Research Papers:

Heparins that block VEGF-A-mediated von Willebrand factor fiber generation are potent inhibitors of hematogenous but not lymphatic metastasis

Lukas Goertz _, Stefan Werner Schneider, Anna Desch, Frank Thomas Mayer, Julian Koett, Kai Nowak, Ioannis Karampinis, Michael K. Bohlmann, Viktor Umansky, Alexander Thomas Bauer

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Oncotarget. 2016; 7:68527-68545. https://doi.org/10.18632/oncotarget.11832

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Lukas Goertz1,*, Stefan Werner Schneider2,*, Anna Desch1, Frank Thomas Mayer1, Julian Koett1, Kai Nowak3, Ioannis Karampinis3, Michael K. Bohlmann4, Viktor Umansky5, Alexander Thomas Bauer1

1Experimental Dermatology, Department of Dermatology, Venereology, and Allergy, Medical Faculty Mannheim, University of Heidelberg, Mannheim, Germany

2Department of Dermatology and Venereology, University Hospital Hamburg-Eppendorf, Hamburg, Germany

3Department of Surgery, Mannheim University Medical Center, Heidelberg University, Mannheim, Germany

4Department of Obstetrics and Gynaecology, Mannheim University Medical Center, Heidelberg University, Mannheim, Germany

5Skin Cancer Unit, German Cancer Research Center (DKFZ), Department of Dermatology, Venereology and Allergology, University Medical Center Mannheim, Ruprecht-Karl University of Heidelberg, Mannheim, Germany

*These authors have contributed equally to this work

Correspondence to:

Alexander Thomas Bauer, email: alexander.bauer@medma.uni-heidelberg.de

Keywords: von Willebrand factor, metastasis, melanoma, angiogenesis, coagulation

Received: October 12, 2015    Accepted: August 21, 2016    Published: September 02, 2016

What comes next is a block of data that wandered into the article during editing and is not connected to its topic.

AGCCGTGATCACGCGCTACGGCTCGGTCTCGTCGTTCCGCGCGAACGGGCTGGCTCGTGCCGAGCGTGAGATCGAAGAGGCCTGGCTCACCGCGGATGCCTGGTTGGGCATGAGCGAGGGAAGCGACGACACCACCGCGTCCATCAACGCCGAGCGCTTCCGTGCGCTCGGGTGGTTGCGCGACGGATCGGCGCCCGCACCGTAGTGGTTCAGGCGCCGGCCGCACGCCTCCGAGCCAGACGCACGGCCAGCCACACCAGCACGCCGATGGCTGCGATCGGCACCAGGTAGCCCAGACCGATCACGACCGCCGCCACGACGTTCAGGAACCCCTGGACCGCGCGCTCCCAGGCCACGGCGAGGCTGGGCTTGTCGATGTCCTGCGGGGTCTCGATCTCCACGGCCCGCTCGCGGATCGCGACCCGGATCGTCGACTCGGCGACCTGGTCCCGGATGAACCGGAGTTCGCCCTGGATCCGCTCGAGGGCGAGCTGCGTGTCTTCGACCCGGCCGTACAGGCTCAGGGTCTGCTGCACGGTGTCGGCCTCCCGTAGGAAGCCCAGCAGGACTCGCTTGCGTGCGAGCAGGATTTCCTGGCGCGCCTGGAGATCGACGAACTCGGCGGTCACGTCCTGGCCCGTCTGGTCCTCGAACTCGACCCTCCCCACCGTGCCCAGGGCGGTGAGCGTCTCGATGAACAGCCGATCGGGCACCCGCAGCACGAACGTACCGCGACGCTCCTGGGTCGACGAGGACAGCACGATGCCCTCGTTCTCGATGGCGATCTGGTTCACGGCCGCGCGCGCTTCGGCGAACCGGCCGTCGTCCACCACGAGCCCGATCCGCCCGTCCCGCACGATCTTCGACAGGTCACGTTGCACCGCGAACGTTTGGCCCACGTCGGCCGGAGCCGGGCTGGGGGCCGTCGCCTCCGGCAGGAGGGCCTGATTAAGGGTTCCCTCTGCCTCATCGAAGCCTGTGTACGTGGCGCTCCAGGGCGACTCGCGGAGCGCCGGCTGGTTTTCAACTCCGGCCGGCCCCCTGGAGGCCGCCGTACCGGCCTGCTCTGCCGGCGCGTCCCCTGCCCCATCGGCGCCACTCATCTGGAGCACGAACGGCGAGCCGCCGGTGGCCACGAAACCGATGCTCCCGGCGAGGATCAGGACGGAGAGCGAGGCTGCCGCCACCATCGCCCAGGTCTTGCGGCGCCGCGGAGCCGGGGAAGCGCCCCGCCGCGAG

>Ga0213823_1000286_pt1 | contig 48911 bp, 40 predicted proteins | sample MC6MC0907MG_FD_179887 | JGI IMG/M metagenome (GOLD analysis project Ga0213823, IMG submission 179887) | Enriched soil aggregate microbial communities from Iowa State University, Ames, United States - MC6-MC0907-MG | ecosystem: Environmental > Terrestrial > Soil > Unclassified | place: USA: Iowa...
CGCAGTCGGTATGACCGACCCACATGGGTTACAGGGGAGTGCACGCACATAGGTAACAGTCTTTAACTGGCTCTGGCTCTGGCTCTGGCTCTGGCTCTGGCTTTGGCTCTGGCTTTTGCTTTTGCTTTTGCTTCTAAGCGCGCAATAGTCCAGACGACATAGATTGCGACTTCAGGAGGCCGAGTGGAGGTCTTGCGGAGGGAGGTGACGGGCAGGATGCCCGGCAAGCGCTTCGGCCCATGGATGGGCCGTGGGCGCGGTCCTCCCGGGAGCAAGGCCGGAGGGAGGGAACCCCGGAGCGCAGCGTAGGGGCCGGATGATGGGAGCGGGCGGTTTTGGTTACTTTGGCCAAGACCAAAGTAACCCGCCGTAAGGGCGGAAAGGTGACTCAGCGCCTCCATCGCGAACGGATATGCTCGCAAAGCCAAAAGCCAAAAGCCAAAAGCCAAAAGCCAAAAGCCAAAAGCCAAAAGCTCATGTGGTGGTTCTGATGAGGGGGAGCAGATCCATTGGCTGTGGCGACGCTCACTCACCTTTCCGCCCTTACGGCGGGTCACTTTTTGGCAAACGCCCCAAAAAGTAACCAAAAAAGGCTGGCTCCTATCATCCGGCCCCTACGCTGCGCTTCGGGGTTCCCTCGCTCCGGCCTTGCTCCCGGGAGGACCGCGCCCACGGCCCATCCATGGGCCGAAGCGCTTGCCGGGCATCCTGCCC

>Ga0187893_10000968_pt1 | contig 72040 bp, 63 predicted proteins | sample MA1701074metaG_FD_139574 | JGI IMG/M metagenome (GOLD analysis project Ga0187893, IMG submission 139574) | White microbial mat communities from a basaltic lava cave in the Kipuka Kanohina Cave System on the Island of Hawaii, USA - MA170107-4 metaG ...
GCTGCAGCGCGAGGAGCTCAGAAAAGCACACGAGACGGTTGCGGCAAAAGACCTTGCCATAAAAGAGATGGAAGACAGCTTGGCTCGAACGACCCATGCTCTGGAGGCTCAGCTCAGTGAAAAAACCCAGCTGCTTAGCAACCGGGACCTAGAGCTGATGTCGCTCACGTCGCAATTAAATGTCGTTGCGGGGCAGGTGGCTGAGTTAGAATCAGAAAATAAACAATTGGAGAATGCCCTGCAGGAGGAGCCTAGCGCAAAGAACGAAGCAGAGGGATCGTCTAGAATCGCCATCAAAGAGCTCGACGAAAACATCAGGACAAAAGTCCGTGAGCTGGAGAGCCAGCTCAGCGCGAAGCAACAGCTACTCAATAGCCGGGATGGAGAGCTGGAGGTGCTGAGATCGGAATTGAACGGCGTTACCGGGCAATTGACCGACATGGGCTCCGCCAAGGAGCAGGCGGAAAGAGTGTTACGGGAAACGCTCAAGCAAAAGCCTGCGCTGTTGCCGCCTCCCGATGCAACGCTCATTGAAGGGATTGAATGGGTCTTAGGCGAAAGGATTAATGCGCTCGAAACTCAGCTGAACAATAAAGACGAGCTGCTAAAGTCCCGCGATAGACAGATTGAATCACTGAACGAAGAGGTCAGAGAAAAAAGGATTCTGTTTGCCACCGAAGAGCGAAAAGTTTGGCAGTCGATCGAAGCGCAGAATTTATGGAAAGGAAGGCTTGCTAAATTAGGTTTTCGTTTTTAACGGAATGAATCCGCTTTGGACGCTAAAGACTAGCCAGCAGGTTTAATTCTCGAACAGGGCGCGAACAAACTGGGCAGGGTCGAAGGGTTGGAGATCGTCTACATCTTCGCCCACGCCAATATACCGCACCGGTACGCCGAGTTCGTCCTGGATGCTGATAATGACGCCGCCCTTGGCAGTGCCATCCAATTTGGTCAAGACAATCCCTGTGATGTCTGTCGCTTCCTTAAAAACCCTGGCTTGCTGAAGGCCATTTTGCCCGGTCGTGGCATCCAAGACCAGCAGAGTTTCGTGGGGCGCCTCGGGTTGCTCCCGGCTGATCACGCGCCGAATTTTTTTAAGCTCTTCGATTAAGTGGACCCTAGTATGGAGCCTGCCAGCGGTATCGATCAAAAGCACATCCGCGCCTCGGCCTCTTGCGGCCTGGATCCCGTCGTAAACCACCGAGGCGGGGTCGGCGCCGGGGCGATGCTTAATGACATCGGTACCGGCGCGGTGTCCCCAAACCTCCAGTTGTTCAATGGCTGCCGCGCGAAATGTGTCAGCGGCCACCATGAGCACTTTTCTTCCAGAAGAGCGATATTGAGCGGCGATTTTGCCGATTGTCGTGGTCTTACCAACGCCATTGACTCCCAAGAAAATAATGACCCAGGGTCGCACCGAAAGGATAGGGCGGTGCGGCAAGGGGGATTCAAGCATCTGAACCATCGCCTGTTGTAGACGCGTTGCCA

Von Willebrand factor (VWF) serves as a nidus for platelet aggregation and thrombosis. We hypothesize that VWF fibers contribute to the development of venous thromboembolism (VTE) and to metastasis formation. Here, we show that vascular and lymphatic endothelial cells (ECs) express VWF in vitro and release VWF fibers after activation by tumor cell supernatants. In contrast, an ex vivo analysis of primary mouse tumors revealed the presence of VWF fibers in the blood microvasculature but not in lymphatic vessels. Unlike the anticoagulant Fondaparinux, an inhibitor of thrombin generation, the low-molecular-weight heparin (LMWH) Tinzaparin inhibited VWF fiber formation and vessel occlusion in tumor vessels by blocking thrombin-induced EC activation and vascular endothelial growth factor-A (VEGF-A)-mediated VWF release. Intradermal tumor cell inoculation in VWF- and ADAMTS13-deficient mice did not alter lymph node metastases compared with wild type animals. Interestingly, multiple tumor-free distal organs exhibited hallmarks of malignancy-related VTE, including luminal VWF fibers, platelet-rich thrombi and vessel occlusions. Furthermore, ADAMTS13 deficiency, characterized by prolonged intraluminal VWF network lifetimes, resulted in a severely increased number of metastatic foci in an experimental model of hematogenous lung seeding. Treatment with Tinzaparin inhibited tumor-induced release of VWF multimers, impeded platelet aggregation and decreased lung metastasis. Thus, our data strongly suggest a critical role of luminal VWF fibers in determining the occurrence of thrombosis and cancer metastasis. Moreover, the findings highlight LMWHs as therapeutic strategy to treat thrombotic complications while executing anti-metastatic activities.

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